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Socket connection problem, need a hand..

 
kay lin
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Hi:
In my app, I am having problem connecting via the socket, here is a portion of my code



basically i tried a couple of values of timeout, i tried to make timeout bigger, but that didn't help , apparently....I kept on getting
java.net.ConnectException: Connection refused: connect


I am wondering if i could call Socket.bind() before connect?

Or I should just try

Socket socket = new Socket(host, port) ;
instead of Socekt socket = new Socket();

Please let me know.

Many thanks
 
Srinivasan thoyyeti
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Hi Kay lin,

I suspect The ServerSocket(this.port) Is not listening.

try this to establish ServerSocket to listen:

ServerSocket ss = new ServerSocket(this.port);
while(true){
Socket s = ss.accept();
// deal with socket streams process.
}
 
fred rosenberger
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I'm going to move this to our forum devoted to sockets.
 
kay lin
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Hi,
so you are suggesting the server port is not listening?

could i try the following then



it is ok if i call bind() before accept()right?
 
Srinivasan thoyyeti
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Hi Kay lin,

Ensure That the ServerSocket program runs first.

Then run your client program seperatly.
 
kay lin
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Ah!!!
it turns out that I cann't call bind() before accept, it throws BindException..damn..

The thing is my server is running on another box...

so if I just try ServerSocket ss = new ServerScoket(port);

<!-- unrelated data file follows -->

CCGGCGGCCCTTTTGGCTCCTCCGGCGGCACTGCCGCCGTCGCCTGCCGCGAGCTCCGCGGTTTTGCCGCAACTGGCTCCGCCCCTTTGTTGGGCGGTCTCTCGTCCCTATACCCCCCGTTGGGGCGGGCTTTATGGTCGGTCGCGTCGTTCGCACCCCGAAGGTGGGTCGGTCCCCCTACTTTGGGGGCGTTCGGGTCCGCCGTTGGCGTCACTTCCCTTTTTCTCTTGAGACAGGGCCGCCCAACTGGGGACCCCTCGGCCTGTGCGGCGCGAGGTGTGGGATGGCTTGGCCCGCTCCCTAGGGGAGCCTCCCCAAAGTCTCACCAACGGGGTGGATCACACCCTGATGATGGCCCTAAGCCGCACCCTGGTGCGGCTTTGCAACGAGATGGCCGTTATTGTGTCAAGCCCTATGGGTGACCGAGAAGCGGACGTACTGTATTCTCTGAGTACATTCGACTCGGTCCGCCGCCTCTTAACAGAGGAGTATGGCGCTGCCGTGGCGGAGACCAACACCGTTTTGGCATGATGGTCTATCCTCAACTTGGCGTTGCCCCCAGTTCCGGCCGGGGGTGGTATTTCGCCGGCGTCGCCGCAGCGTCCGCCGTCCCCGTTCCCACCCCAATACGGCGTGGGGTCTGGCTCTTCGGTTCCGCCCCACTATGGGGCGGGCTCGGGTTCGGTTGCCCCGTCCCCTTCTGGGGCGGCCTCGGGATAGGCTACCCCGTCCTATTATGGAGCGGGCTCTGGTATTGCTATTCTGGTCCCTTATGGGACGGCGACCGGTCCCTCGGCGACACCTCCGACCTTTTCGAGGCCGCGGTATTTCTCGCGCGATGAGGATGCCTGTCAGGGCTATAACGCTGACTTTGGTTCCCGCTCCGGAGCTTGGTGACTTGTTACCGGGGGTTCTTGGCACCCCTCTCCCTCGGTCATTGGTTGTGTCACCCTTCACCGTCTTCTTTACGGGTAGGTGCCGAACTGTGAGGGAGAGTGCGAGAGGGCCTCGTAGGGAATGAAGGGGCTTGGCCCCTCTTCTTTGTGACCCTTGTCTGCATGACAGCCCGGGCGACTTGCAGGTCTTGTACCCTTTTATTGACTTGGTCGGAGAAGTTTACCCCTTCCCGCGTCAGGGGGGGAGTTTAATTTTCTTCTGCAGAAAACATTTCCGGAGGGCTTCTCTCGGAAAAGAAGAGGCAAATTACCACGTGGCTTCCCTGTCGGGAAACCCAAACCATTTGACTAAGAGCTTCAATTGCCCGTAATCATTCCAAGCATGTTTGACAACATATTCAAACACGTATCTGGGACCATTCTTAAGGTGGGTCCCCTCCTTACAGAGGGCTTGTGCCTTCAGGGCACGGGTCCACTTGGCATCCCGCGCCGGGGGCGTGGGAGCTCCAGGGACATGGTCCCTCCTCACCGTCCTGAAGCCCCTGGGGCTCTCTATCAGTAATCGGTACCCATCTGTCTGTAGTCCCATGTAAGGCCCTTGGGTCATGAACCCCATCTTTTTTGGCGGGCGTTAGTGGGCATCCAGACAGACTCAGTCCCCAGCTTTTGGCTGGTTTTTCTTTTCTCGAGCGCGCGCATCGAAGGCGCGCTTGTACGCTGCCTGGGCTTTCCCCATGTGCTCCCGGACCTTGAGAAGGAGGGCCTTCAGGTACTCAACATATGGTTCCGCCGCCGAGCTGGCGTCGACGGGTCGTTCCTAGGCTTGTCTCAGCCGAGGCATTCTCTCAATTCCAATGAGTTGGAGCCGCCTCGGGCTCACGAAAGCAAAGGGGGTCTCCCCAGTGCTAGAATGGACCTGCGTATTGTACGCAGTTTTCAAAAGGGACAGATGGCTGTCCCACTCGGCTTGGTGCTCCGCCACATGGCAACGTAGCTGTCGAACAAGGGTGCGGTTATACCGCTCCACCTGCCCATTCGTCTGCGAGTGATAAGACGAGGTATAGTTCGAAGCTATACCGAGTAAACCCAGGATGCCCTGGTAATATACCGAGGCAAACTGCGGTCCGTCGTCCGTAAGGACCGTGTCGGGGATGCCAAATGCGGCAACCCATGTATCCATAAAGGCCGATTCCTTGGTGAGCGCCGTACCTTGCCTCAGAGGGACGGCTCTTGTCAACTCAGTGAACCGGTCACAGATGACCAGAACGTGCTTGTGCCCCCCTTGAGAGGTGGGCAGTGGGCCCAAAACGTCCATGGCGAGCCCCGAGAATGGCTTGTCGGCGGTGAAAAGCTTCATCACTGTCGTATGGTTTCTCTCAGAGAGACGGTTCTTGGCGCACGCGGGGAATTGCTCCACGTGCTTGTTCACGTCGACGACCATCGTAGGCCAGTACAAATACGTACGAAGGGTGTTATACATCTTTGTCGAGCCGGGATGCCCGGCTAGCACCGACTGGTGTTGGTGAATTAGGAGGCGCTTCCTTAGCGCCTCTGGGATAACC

what if something is running on the same port locally...?? well..i dont have anything running locally..so i am gonna try this one anyways..

sigh **

I need help!!
 
Stan James
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The bind exception on the ServerSocket means that port is in use. You can start your server socket on another unused port and connect your client to that new port number.

To run a server and client on the same machine they'll need to be in separate threads or processes started from the OS. Outside your IDE you can open two command windows and say "java MyServer" in one and "java MyClient" in the other. Even in an IDE like Eclipse you can start the server's main() then the client's main().

Before you do all that, try a completely bogus port number against the server running on the other machine. See if the error message is the same or different.

Have you run through the Sun Networking Tutorial? It steps you through building a little client and server and might answer some questions for you.
 
kay lin
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here is the thing though.
the server is starting at port 3000 on another host, a separate box..
i don't think anythign else is using port 3000...if it is , it shouldn't.

I just did netstat -a | grep 3000, and it is only my server that is on port 3000


Here is the Server portion of the code that is running on the server box


So, what should the client portion of the code be ? shouldn't it be something like this



My question is , should i call socket.connect() at all??
because in the tutorial http://java.sun.com/docs/books/tutorial/networking/sockets/clientServer.html
they did not call the connect on the client..they just get the IO streams directly..

Please let me know what I am doing wrong...

All helps are greatly appreciated...!!
 
kay lin
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ok, i ran the app with socket.connect(addr,port)

i got the following error

java.net.SocketException: already connected
at java.net.Socket.connect(Socket.java:497)



So does that mean that connect is reduandent???
 
Joe Ess
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If you look at the API documentation for Socket, you'll see there are a number of constructors. The no-argument one creates an unconnected socket. If one used this constructor, one would later need to call connect. The constructor you are using is documented as "Creates a stream socket and connects it to the specified port number on the named host", so yes, calling connect() is redundant.
 
kay lin
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seems to be fine now..
thanks guys

REALLY APPRECIATE IT..
 
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